Postbank replaces 12m cards after employees steal master key
Postbank, the banking division of South Africa’s Post Office, has had to replace more than 12 million of its customers’ cards after a group of its employees printed and then stole its master key, the Sunday Times of South Africa reports.
The employees stole the bank’s master key back in December 2018, printing it on a piece of paper at its old data centre in the country’s capital, Pretoria.
According to an internal security audit at Postbank which was leaked to the Sunday Times, the rogue employees used it between March and December 2019 to access accounts and make more than 25,000 fraudulent transactions.
The master key – a 36-digit code – allows the holder to decrypt the bank’s operations, modify the bank’s systems, and generate codes for customer cards.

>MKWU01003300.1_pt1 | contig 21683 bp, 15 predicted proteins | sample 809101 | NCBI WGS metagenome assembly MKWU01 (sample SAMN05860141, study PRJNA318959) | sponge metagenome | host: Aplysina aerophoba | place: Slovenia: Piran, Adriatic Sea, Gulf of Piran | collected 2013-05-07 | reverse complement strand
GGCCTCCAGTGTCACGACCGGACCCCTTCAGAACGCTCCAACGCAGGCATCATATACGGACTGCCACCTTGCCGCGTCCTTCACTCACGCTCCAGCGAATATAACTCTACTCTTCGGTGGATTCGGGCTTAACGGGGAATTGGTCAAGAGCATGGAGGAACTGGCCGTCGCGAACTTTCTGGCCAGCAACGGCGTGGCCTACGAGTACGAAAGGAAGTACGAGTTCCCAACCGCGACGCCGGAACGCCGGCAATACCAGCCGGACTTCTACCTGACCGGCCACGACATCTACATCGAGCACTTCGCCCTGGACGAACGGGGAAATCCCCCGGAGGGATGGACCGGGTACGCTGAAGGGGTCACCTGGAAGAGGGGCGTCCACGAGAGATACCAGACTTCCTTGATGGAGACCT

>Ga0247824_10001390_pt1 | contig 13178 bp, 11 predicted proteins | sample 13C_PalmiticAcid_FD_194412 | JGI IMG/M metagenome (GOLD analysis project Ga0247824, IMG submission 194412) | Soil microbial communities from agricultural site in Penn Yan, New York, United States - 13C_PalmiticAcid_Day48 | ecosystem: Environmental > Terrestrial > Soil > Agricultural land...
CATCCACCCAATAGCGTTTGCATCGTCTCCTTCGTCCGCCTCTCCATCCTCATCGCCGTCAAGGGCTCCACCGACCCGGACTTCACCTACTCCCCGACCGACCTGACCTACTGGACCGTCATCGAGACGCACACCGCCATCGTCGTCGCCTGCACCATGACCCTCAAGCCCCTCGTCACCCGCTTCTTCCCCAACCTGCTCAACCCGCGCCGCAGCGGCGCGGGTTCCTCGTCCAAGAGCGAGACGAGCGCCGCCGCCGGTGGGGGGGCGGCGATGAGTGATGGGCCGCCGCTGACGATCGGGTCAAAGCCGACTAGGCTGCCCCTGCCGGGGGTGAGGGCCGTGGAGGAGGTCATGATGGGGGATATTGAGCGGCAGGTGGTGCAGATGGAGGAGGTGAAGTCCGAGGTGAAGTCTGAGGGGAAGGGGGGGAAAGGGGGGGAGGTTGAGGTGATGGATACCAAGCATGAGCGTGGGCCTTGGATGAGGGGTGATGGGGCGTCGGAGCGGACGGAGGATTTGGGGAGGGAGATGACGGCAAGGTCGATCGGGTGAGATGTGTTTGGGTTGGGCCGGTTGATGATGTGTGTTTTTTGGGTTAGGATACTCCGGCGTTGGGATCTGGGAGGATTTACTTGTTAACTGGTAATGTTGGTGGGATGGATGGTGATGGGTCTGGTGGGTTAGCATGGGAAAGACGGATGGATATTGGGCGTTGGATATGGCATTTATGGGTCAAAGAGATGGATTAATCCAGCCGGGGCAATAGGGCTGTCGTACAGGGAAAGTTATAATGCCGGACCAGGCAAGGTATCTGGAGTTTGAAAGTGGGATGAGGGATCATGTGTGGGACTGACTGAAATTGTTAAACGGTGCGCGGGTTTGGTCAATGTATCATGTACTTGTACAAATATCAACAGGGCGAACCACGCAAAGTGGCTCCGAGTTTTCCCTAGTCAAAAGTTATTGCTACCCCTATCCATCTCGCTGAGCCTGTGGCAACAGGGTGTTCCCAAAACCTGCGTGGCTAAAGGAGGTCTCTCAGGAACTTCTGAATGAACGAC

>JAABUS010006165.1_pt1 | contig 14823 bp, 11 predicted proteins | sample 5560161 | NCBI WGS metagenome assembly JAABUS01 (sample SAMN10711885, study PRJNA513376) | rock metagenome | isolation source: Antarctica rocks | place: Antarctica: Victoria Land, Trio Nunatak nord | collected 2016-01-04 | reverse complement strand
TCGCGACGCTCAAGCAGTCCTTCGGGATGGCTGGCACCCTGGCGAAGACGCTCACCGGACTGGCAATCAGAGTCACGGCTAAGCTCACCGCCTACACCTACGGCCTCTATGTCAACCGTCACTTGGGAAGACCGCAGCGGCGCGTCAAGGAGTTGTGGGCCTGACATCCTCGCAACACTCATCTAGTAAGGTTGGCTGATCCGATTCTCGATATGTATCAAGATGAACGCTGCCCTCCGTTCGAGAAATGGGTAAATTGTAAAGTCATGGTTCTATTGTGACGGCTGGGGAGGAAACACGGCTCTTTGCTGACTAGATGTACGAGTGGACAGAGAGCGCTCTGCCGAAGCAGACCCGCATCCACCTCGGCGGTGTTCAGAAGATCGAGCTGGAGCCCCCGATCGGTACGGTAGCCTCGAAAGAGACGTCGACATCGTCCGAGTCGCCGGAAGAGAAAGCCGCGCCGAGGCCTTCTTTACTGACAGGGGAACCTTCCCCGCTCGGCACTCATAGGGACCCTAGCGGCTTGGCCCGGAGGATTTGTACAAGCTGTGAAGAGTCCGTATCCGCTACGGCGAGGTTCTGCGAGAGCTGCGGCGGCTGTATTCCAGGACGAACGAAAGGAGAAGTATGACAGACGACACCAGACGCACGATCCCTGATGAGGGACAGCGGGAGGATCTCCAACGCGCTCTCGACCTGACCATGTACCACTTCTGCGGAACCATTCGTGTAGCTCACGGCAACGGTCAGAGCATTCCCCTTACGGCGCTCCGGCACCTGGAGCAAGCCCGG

The bank will have to replace all customer cards which have been generated with hijacked master key. Customers have lost around $3.2 million in fraudulent transactions, and the bank believes replacing the cards will cost it around $58 million.
Normal payment cards were affected, as well as government social benefit cards which make up 8-10 million of the cards to be replaced.
“A single person does not have access to the entire key but is divided between various reliable managers or VIPs, and the key can only be reconstructed if everyone is corrupt,” a security researcher at Bank Security told ZDNet, highlighting the rare incident in which a master key can in fact be stolen.
In February 2020, fellow South African bank Nedbank also revealed it had suffered a security breach. Hackers breached a third-party service provider to steal the information of more than 1.7 million of its customers.
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